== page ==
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Ministry of Antiquities launches first permanent exhibition for replicas
International exhibitions will be held showing original antiquities to attract more tourists, says Abdel Baseer
Published in Daily News Egypt on 17 - 07 - 2016

To overcome declining tourism revenues, the Ministry of Antiquities launched its first exhibition for high-quality replicas. The opening of the exhibition at the Egyptian Museum in Tahrir Square on 14 July saw many ambassadors and cultural counsellors from a number of African, Asian, and European countries in attendance. One of the highlights of this exhibition is King Khufu's rare papyrus collection which was discovered two years ago but has only just been revealed to the public.
"The goal of this project is to create alternative financial resources to replace the tourism sector's declining revenues, which have dropped to less than EGP 250m from EGP 1.25bn before the 25 January Revolution," said supervisor for the scientific publication administration at the Ministry of Antiquities Hussein Abdel Baseer.
According to the latest records of the Central Agency for Public Mobilisation and Statistics (CAPMAS), the number of tourists decreased from 834,600 tourists in March 2015 down to 440,700 in March 2016.
"This step will also help raise people's awareness about Egyptian archaeology and the unique antiquities we display in our museums. We used to have a gift shop with some replicas of the original monuments, but it shut down following the attack on the Egyptian Museum on 28 January 2011," he added.
The ancient Egyptian art revival centre and the replica production unit have been working on producing a large number of high-quality replicas for several years, such as copying the antique collection found in Tutankhamun's tomb. The ministry has also published a large number of archaeological books since 2011 that will be sold at reasonable prices at the exhibition.
"Unlike other ministries, the Ministry of Antiquities relies on self-funding. This includes profits from ticket sales and books in the museums and cafes at archaeological sites. Under supervision of the minister, Khaled El-Anany, we are trying to come up with innovative ideas in order to fund our different institutions," Abdel Baseer said.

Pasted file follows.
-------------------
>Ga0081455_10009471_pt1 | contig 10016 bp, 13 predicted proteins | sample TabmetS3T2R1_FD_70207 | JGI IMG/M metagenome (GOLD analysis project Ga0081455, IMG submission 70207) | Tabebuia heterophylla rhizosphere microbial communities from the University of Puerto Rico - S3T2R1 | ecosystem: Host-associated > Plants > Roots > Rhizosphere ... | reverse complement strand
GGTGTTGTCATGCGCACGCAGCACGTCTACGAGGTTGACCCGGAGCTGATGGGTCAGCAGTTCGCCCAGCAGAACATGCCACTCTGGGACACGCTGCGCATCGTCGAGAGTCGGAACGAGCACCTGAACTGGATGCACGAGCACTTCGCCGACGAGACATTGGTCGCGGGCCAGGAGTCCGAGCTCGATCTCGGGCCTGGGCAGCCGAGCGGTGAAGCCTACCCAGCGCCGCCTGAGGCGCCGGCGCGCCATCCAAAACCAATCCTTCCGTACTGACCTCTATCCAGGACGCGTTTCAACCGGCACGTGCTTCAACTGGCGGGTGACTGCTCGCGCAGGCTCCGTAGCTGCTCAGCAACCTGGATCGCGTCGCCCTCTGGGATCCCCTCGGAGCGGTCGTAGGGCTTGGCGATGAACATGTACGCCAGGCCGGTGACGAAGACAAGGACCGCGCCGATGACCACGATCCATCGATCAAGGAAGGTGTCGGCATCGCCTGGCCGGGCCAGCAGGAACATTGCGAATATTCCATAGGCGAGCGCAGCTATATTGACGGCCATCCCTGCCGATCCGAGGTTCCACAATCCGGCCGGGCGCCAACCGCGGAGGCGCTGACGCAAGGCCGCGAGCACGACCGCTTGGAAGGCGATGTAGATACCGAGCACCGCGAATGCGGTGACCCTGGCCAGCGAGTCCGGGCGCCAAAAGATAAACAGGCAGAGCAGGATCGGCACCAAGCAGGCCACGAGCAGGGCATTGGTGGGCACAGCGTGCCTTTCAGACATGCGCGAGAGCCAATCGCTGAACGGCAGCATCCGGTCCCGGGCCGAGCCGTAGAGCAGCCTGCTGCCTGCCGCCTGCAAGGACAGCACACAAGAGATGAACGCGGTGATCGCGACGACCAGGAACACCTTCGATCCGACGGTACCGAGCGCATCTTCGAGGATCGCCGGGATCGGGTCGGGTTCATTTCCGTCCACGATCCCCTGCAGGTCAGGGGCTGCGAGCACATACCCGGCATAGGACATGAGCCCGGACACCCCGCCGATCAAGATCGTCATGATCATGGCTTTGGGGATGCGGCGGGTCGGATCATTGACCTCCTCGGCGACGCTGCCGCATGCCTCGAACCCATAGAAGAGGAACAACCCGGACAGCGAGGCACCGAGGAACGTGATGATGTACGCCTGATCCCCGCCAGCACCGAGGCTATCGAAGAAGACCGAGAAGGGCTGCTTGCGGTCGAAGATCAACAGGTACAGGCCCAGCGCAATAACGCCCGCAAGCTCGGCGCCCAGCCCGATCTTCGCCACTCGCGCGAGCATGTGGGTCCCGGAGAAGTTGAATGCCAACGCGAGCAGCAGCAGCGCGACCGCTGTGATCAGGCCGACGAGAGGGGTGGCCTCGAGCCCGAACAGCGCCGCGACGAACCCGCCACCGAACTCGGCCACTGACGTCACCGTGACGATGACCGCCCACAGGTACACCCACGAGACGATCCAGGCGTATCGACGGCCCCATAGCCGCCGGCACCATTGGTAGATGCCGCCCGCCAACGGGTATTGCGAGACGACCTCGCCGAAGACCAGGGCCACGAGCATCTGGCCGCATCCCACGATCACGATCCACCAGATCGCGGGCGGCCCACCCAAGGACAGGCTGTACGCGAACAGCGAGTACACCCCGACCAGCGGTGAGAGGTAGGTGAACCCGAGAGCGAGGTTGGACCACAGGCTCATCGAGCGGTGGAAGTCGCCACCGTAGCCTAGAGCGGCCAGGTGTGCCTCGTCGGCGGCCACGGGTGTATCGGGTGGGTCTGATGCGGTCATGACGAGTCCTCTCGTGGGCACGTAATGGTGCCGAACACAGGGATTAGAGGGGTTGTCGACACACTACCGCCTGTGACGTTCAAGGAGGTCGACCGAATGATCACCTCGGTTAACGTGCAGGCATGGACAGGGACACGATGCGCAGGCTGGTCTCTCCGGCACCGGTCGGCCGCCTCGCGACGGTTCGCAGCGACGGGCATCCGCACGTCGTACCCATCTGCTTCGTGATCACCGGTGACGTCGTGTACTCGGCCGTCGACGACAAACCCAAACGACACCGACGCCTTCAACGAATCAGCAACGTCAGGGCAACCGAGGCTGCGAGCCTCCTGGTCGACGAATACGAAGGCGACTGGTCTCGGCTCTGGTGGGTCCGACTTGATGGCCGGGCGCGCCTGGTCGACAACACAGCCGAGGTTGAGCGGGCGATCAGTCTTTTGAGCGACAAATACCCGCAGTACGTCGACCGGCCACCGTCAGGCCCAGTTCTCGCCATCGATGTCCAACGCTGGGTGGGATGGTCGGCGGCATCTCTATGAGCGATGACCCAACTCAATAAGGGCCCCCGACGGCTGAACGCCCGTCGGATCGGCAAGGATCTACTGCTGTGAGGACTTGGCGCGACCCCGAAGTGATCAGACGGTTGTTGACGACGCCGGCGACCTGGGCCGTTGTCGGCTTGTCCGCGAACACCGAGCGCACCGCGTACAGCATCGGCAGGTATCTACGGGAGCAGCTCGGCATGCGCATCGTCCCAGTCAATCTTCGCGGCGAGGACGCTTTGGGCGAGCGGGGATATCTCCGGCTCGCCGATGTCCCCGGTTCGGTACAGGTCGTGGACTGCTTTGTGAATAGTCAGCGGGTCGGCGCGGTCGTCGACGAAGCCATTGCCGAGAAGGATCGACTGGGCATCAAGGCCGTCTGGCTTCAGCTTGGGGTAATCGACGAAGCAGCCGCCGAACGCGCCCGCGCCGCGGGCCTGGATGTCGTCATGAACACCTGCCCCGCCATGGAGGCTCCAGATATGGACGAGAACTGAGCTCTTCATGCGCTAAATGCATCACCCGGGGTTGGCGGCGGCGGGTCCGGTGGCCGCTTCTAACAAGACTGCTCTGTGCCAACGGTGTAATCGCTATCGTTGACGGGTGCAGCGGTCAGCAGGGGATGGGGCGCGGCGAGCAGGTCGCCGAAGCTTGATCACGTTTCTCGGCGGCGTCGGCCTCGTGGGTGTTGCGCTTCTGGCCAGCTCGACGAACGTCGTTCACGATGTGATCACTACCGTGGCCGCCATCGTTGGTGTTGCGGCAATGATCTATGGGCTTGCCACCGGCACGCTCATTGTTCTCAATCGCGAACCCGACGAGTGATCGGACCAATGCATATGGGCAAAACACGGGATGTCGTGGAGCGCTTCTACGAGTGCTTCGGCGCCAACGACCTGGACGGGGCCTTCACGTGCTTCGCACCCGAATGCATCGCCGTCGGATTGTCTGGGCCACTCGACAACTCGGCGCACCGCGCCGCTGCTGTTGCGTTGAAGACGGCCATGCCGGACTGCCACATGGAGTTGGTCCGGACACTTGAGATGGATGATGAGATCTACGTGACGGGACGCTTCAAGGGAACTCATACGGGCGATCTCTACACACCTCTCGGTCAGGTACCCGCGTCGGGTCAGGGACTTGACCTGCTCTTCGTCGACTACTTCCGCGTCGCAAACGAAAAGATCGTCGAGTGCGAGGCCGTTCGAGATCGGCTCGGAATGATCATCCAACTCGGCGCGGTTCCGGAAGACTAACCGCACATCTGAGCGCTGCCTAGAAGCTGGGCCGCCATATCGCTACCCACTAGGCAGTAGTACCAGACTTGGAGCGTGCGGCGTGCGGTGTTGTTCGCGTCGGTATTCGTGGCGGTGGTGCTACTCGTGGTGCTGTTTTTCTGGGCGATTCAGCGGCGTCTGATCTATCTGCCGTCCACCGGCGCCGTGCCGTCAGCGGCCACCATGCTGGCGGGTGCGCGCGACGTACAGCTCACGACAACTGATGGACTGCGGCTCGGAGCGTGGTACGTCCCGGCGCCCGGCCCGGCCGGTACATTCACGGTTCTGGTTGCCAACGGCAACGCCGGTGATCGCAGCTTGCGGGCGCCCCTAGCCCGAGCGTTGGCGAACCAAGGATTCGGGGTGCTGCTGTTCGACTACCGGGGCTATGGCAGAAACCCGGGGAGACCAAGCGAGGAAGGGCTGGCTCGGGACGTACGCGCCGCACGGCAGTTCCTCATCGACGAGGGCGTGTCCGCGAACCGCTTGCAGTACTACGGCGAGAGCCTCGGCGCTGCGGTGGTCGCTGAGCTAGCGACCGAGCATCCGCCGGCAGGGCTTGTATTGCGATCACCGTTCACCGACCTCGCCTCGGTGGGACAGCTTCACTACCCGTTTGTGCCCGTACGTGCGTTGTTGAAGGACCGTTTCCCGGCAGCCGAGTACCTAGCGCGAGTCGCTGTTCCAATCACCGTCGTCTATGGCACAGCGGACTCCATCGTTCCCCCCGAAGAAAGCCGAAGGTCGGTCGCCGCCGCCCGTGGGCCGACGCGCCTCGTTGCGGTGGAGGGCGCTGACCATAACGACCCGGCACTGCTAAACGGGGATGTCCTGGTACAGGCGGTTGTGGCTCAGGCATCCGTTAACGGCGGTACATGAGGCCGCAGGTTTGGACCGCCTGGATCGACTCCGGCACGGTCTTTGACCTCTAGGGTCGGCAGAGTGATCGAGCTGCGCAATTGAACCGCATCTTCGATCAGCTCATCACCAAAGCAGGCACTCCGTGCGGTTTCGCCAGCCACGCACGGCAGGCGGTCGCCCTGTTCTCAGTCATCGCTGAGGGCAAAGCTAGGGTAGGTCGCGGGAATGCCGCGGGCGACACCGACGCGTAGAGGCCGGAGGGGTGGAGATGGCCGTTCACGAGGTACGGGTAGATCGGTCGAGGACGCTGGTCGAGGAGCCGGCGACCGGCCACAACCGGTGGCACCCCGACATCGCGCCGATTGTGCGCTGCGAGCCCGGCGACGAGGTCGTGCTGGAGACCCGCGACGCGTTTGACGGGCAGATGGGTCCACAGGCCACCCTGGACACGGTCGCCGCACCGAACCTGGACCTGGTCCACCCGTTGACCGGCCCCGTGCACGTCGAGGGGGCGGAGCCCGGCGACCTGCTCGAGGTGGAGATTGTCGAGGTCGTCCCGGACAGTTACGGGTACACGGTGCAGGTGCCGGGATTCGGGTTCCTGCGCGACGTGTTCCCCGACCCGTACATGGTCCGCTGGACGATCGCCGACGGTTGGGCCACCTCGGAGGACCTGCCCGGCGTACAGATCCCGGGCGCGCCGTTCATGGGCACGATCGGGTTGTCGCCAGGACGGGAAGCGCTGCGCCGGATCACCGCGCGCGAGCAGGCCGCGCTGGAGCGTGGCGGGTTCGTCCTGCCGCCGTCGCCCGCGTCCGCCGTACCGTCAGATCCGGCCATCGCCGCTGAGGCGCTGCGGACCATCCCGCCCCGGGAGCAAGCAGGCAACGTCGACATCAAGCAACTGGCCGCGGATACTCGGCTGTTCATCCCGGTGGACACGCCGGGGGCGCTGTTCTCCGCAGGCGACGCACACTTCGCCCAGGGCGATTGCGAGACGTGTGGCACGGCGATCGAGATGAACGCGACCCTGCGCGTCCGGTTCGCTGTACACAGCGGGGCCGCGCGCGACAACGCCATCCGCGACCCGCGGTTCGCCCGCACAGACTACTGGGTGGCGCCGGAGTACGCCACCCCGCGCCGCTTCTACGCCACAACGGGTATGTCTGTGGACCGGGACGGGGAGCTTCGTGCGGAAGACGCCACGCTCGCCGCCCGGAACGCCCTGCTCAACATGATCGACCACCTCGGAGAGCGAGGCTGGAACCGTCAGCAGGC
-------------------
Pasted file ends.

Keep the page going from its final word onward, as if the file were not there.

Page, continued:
The first day of the exhibition was incredibly successful. "The exhibition has already managed to attract a large number of people because it sells different pieces at reasonable, competitive prices compared to private shops found in Khan El-Khalili," he said.
From 14 July to 29 August, the permanent exhibition is offering an extra 20% discount on all replicas.
This is not the ministry's only plan for increasing tourism revenues in Egypt. "We intend to hold more international exhibitions to showcase original antiquities in Japan and England. We also have other plans to renew the cafes and restaurants in the pyramids area and establish new shops and cinemas in the museum of civilisation," he said.
A photo, taken by the backdoor of the museum showing a number of golden replicas on the back of a truck, raised waves of rage and discontent among social media users who accused the ministry of "mistreating the original pieces". To clarify the misunderstanding, the official Facebook page of the ministry posted the picture with a statement explaining that what was seen were replicas.
In this post, the head of the Museums Section at the Ministry of Antiquities, Elham Salah, described the incident as "wonderful" because it shows the efficient work carried out by both the Replicas Production Unit and Art Reviving Department. She said this shows that modern Egyptian artists have inherited the artistic skills of their ancestors.
Exhibiting King Khufu's papyrus would be a great addition to the Egyptian museum. They were discovered in Al-Garf area in 2013 by an Egyptian mission that had been working there since 2011.
"These papyruses are a great discovery as they document the incidents of the daily lives of workers who were building the largest pyramid. This also proves that Egyptians are the original creators of the pyramids, unlike the claims of some historians," Abdel Baseer explained.
More than 20,000 workers participated in building this pyramid. This discovery proves that the Egyptian pyramids are not only an architectural miracle but also a great administrative miracle. These rare pieces will be also used for promoting tourism and attracting more archaeologists to Egypt.
Another main objective of the ministry is promoting domestic tourism and urging more Egyptians to visit museums. "We do not need to solely depend on foreign tourists. Grabbing the attention of the Egyptian and Arab tourists also will help revive the tourism sector for a while," he concluded.

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